Yesterday’s MODIS satellite imagery is partly cloudy in the area and not useful.  We’re trying to get a look at some European Space Agency radar satellite imagery (because the US doesn’t have any civilian radar satellites!) and will let you know what we find.  Data from our oceanographer friends at Florida State University show a possible natural oil seep just 2 miles from the reported well site, so the surface sheen here might be natural.

But if it’s true that an abandoned well is leaking, some things to think about:

  • This well is probably no more than 5 years old (drilled in 2007).
  • An AP investigation last year revealed there are already more than 27,000 abandoned wells in the Gulf, many of them much older than that.
  • These abandoned wells in the Gulf are never inspected to ensure they were properly plugged.
  • A significant percentage of abandoned wells onshore are not properly plugged, or develop problems that require “re-plugging,” often at taxpayer expense.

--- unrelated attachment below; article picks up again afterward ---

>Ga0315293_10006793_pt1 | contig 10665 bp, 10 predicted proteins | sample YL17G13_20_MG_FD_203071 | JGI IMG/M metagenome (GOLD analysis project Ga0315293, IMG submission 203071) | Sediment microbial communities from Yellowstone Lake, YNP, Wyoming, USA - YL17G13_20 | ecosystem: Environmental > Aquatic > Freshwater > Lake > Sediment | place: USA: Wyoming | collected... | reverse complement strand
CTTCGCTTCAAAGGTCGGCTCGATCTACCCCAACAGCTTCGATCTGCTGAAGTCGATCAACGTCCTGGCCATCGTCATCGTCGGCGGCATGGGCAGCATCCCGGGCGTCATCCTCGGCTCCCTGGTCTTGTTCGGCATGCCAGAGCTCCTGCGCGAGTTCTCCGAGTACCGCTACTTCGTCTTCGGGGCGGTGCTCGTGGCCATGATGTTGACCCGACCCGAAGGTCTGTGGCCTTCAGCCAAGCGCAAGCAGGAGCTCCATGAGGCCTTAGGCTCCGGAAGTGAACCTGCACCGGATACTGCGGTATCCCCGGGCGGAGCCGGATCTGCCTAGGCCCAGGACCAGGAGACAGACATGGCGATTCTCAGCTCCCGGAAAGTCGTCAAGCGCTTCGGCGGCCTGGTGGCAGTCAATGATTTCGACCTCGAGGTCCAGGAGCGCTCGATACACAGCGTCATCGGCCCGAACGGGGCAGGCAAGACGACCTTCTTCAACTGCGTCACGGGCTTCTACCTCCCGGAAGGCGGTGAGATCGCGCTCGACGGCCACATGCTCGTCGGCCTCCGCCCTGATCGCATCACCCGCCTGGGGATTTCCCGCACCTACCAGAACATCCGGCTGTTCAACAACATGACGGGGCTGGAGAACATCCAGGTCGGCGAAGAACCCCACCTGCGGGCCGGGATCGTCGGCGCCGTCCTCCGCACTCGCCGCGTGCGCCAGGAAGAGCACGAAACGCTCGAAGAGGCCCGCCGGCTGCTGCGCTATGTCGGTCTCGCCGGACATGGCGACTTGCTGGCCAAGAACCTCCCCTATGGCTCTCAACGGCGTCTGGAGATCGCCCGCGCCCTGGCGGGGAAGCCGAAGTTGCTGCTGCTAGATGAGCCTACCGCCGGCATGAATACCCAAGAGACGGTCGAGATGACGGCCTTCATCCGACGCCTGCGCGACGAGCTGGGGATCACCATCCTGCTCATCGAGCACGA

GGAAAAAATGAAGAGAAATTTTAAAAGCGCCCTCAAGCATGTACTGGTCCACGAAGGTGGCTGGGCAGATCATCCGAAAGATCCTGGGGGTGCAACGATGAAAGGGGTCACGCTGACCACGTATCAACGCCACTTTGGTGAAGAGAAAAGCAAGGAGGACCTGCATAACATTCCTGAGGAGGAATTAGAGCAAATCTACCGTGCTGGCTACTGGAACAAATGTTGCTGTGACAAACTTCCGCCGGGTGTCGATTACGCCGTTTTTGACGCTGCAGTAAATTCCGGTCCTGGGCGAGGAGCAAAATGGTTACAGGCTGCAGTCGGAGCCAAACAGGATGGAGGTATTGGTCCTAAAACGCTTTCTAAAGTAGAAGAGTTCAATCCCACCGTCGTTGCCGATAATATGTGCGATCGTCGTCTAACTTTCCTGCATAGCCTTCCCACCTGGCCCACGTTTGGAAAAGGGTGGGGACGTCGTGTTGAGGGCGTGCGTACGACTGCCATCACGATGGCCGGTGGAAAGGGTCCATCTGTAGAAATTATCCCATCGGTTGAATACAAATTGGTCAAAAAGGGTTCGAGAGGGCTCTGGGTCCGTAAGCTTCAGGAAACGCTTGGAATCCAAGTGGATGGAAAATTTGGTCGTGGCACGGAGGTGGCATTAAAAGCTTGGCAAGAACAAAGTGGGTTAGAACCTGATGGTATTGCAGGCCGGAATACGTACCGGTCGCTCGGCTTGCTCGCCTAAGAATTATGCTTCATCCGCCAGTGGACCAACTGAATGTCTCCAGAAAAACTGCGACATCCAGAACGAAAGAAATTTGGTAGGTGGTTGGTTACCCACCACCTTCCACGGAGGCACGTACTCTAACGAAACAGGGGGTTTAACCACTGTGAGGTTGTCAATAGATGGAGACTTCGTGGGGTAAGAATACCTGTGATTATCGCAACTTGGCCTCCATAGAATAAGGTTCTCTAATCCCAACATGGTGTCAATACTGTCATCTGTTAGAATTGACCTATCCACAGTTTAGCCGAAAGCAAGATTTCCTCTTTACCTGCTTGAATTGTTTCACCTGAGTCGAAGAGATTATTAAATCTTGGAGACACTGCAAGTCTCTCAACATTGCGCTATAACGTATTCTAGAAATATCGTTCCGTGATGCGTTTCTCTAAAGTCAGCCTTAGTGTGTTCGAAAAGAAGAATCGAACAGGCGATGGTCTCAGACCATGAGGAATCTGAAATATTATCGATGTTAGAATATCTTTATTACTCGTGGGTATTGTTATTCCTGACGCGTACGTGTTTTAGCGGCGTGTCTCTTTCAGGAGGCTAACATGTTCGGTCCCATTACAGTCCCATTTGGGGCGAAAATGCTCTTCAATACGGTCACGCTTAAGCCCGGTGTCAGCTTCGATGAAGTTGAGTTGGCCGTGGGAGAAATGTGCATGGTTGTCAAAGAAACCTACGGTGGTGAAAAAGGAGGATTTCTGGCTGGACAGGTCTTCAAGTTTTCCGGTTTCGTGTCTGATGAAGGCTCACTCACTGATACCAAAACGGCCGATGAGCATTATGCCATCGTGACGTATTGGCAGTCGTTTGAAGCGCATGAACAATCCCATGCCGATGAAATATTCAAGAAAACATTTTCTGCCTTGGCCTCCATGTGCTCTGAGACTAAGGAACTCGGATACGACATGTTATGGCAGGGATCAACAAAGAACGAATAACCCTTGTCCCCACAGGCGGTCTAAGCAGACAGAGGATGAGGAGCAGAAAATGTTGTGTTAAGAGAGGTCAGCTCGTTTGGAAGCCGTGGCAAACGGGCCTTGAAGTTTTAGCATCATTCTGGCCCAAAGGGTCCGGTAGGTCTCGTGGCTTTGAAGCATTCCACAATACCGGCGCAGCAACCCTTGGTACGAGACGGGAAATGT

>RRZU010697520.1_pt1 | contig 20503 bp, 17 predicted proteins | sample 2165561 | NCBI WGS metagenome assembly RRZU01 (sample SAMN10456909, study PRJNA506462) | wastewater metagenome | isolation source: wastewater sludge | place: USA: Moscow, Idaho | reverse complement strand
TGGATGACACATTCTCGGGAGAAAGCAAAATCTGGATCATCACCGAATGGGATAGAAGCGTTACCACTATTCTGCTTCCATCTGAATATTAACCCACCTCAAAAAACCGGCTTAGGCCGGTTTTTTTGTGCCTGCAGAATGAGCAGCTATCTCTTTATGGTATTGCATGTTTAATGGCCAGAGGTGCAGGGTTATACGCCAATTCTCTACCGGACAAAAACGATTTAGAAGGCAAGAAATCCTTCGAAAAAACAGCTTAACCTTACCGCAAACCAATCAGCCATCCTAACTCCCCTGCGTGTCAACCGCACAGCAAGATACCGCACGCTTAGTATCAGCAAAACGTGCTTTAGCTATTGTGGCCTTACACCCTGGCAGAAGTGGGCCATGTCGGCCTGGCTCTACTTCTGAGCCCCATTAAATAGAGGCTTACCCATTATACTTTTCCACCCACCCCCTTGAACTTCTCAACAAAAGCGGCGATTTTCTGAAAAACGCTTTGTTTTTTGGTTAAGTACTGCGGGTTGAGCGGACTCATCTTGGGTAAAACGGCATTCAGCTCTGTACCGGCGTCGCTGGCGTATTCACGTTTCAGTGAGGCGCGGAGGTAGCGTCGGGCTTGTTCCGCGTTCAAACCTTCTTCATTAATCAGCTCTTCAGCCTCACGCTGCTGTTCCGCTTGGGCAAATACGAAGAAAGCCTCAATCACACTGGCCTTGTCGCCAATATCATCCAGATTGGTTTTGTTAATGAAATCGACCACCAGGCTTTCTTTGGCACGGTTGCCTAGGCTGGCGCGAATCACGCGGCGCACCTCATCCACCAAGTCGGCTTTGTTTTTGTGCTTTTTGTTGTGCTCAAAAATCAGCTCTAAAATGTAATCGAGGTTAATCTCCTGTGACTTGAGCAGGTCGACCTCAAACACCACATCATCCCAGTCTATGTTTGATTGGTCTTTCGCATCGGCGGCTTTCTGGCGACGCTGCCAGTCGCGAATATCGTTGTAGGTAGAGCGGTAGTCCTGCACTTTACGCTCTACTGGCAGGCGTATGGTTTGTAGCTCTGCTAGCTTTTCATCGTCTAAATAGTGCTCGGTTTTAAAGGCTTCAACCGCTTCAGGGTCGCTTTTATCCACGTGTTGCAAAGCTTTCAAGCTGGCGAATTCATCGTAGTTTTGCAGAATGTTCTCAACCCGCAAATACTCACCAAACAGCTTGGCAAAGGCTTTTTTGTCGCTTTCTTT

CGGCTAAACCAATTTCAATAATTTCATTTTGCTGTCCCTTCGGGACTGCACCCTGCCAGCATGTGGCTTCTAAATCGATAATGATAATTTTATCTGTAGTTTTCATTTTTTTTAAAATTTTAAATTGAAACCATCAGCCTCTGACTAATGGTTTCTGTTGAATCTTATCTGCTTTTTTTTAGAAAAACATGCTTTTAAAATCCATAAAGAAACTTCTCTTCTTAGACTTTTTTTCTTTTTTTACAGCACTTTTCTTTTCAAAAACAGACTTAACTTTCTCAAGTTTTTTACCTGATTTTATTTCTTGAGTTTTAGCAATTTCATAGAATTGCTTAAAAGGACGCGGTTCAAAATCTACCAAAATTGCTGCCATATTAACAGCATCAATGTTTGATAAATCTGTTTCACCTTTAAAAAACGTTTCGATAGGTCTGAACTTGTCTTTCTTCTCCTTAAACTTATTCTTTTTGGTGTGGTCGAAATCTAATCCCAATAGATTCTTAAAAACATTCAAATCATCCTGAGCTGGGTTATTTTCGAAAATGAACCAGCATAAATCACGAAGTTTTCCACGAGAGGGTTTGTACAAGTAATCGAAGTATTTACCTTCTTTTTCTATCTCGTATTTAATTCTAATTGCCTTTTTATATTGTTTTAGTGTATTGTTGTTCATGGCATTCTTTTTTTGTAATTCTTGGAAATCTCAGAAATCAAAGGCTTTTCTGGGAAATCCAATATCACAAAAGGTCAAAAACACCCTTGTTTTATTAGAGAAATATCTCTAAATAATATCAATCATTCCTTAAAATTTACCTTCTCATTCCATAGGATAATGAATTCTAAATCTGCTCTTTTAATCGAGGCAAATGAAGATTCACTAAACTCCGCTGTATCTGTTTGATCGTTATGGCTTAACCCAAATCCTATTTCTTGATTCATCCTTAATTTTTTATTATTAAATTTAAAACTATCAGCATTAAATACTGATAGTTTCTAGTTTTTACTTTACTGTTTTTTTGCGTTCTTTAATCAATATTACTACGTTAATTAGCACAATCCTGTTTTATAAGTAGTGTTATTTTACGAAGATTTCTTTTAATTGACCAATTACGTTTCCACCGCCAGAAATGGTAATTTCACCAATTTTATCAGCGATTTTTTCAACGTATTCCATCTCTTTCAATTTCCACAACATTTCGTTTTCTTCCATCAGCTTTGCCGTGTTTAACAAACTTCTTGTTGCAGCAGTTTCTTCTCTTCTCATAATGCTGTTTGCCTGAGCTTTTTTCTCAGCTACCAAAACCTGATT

By the way, these wells are in the “Bushwood” prospect, in deep water about 100 miles offshore.  Yes, that’s right you Caddyshack fans – it was named after the infamous country club in that Bill Murray classic.  Maybe the gopher ate through their cement plug?

BP Spill Stopped One Year Ago Today – 5,000 Spills Since Then

July 15, 2010 was a day of relief for many – even for folks up here in West Virginia – after 2-1/2 months watching helplessly as oil and gas billowed relentlessly into the Gulf of Mexico from BP’s runaway Macondo well. On that day one year ago, the final valve was carefully closed on an improvised “capping stack” that did the job after a string of heartbreaking failures. By that time an estimated 172 million gallons of oil had spewed directly into the Gulf, vastly exceeding the Exxon Valdez tanker spill of 1989 — making it the nation’s worst oil spill, and the world’s worst accidental spill.

Photo from “spill cam” showing oil flow shut off at last on July 15, 2010